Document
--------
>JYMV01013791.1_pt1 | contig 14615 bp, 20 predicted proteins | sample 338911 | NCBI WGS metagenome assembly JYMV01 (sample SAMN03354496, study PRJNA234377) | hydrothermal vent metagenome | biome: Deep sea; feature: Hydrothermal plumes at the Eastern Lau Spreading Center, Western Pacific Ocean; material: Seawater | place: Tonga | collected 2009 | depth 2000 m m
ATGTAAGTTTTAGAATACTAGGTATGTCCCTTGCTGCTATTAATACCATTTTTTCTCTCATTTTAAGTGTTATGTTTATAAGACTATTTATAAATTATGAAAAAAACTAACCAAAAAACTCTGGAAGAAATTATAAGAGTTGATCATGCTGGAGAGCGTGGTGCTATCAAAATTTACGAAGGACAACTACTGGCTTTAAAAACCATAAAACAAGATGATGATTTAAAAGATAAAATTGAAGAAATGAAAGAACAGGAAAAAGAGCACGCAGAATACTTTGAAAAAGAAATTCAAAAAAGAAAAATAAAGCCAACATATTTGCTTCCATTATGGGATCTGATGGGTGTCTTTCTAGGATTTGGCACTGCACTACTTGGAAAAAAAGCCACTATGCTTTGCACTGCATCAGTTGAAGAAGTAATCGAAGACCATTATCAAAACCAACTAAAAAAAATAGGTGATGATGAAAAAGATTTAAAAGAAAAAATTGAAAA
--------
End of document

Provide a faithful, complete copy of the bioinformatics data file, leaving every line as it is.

>JYMV01013791.1_pt1 | contig 14615 bp, 20 predicted proteins | sample 338911 | NCBI WGS metagenome assembly JYMV01 (sample SAMN03354496, study PRJNA234377) | hydrothermal vent metagenome | biome: Deep sea; feature: Hydrothermal plumes at the Eastern Lau Spreading Center, Western Pacific Ocean; material: Seawater | place: Tonga | collected 2009 | depth 2000 m m
ATGTAAGTTTTAGAATACTAGGTATGTCCCTTGCTGCTATTAATACCATTTTTTCTCTCATTTTAAGTGTTATGTTTATAAGACTATTTATAAATTATGAAAAAAACTAACCAAAAAACTCTGGAAGAAATTATAAGAGTTGATCATGCTGGAGAGCGTGGTGCTATCAAAATTTACGAAGGACAACTACTGGCTTTAAAAACCATAAAACAAGATGATGATTTAAAAGATAAAATTGAAGAAATGAAAGAACAGGAAAAAGAGCACGCAGAATACTTTGAAAAAGAAATTCAAAAAAGAAAAATAAAGCCAACATATTTGCTTCCATTATGGGATCTGATGGGTGTCTTTCTAGGATTTGGCACTGCACTACTTGGAAAAAAAGCCACTATGCTTTGCACTGCATCAGTTGAAGAAGTAATCGAAGACCATTATCAAAACCAACTAAAAAAAATAGGTGATGATGAAAAAGATTTAAAAGAAAAAATTGAAAA